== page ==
he was hanging by the post office

yesterday afternoon

strutting in his finery as if he belonged,

which of course he does in this array

of misfits


but now it’s 5;45 am

I know because the rooster told me

when he was practicing to be a songbird

imagining his crows belonged

with the peter-peter-trills-and-cheeps

of warblers, thrush and tits


and for some reason

as my foggy eyes embrace

these darkened silhouettes against that salmon colored sky

he convinces me to rise

pick up the pen


that blue-dress dream

flows across the page, me vibrant

and assured, singing as is he

imagining myself one

of the family


here in this room

with its window to the trees

bathed in this blue-green glow

of water and of sky, I dream

though I’m awake


until the choir subsides.


today’ prompt #15. Animal populations appearing or disappearing have often been seen as a sign. Write a poem in which an animal population appears or disappears.

For the full list of april poetry month prompts, check out Kristin’s Berkey-Abbott’s blog  @

drawing down

 the invitation today- to write a poem about an emotional state without mentioning that emotional state or feelings at all

 Drawing down


the water is suddenly gone

where there were wood ducks and mallards

yesterday, reflections of spring on the glass,

now this stark cavity of  mud


Searching the breach, he staggers

helpless to staunch the flow, his gallons

pour into those lowlands, and into that scandalized

vortex, I’m drawn


 where yesterday he was rowing his boat

suddenly he’s scraping bottom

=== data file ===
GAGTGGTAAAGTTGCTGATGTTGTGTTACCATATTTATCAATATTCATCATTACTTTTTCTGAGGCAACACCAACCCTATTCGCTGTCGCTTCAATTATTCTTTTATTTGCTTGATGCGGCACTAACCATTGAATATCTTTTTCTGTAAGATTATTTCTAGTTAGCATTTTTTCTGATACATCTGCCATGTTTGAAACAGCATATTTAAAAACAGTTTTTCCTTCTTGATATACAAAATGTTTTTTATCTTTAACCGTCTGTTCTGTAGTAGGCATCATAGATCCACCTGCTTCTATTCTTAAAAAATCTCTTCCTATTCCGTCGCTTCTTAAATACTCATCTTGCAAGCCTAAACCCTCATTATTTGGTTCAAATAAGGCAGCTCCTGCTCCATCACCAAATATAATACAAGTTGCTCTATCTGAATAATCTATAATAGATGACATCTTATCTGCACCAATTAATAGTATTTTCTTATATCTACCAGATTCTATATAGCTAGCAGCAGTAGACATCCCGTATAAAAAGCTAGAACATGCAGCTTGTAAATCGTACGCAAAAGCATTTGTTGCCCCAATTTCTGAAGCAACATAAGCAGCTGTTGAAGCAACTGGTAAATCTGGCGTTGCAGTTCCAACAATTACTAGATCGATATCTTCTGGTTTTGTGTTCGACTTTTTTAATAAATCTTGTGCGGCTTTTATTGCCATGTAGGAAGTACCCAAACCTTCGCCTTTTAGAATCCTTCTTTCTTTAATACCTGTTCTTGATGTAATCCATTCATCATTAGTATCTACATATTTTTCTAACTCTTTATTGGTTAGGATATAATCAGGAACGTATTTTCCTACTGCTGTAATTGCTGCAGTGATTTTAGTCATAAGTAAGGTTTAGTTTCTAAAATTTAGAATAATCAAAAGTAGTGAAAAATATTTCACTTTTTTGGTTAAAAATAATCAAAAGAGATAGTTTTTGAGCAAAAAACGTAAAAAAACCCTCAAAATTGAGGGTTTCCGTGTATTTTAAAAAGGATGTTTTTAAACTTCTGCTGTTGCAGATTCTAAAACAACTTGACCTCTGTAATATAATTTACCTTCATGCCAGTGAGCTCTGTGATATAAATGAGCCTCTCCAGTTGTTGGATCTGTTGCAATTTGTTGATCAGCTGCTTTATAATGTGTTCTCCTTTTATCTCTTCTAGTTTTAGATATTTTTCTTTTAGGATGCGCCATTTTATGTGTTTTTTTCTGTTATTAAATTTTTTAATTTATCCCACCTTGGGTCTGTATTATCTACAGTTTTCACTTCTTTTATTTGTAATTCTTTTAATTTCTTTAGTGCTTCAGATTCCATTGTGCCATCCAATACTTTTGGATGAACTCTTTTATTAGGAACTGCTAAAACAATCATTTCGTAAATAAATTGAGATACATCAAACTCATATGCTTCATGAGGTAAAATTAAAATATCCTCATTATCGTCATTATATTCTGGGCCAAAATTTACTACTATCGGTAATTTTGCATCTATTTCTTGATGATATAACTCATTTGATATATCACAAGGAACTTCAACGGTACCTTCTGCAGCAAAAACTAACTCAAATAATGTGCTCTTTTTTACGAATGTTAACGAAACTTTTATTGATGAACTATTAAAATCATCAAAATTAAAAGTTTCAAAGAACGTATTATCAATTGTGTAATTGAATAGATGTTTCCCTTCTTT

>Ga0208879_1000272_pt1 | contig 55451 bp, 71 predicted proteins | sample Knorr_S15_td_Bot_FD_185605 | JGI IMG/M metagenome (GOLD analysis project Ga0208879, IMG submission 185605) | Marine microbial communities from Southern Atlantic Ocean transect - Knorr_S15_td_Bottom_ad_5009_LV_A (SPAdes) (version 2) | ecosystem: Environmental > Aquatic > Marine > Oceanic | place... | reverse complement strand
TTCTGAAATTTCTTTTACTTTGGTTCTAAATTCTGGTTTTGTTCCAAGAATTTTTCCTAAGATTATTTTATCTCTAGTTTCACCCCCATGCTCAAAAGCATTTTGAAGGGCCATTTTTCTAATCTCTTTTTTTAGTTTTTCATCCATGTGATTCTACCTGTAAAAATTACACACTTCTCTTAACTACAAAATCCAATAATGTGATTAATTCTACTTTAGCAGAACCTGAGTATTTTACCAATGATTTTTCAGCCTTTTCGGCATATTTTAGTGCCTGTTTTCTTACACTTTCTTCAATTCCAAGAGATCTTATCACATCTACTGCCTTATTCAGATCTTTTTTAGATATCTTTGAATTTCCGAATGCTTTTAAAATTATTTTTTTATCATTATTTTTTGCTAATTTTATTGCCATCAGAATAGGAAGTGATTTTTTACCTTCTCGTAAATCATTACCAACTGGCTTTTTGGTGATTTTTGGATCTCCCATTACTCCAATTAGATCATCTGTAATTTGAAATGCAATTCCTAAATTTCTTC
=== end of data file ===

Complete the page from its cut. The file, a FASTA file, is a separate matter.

that swift current carving its way,

through those layers of silt laden years,

the contours of bottom, revealed


Gingerly, I walk next to him,

as his boots get sucked into muck, til

upon our bellies we lie, pulling his feet

free, though surprising, his strength exceeds mine

(Is this what they mean by bootstraps?)


On a day when summer first hinted, he

made his way up

toward the mouth

where the water lay stagnant and laden

stranded so long from its source


and there, poking their tentative dark heads,

shy, but protected, they came, dragging

new, hardened shells in the balance.


It was then that my gaze was lifted,

and i noticed

 the water was rising again.









How is it exactly that ancestry and nesting go hand in hand

In the rushing toward the deep of something thawing

Comes this breaking, which is vital to becoming green

Eventually must come this ripening


Last night, I played in the meadow, got muddy and covered in seeds

But when I awakened this morning, the window was shut tight

So many blossoms, and I’d been allotted a glimpse of just one


Grey hillsides blanketed and kissed

Like the whisper hidden in the poet’s verse

There is the sense of being untouchable here


Exercise #21 Go to your pile of poems that you’re just not sure what to do with. Choose one poem from each year of the last five or ten years (haven’t been writing or saving drafts that long? use your own time frame). Choose a line from each. See what happens.

I elected to open old documents from each year and to choose a line that drew me, seeking to let my heart, not my head, do the choosing. One line I couldn’t fit into the poem, so I gave it to the title.


Voice lessons

Today’s assignment is to write a series of connected Haiku. I couldn’t find the suggested model poem, Nancy Pagh’s “Fat Girl Haiku” in No Sweeter Fat.  I suspect each individual Haiku within the longer series was also to be able to stand alone, but I chose to simply let the meter 5/7/5 guide me.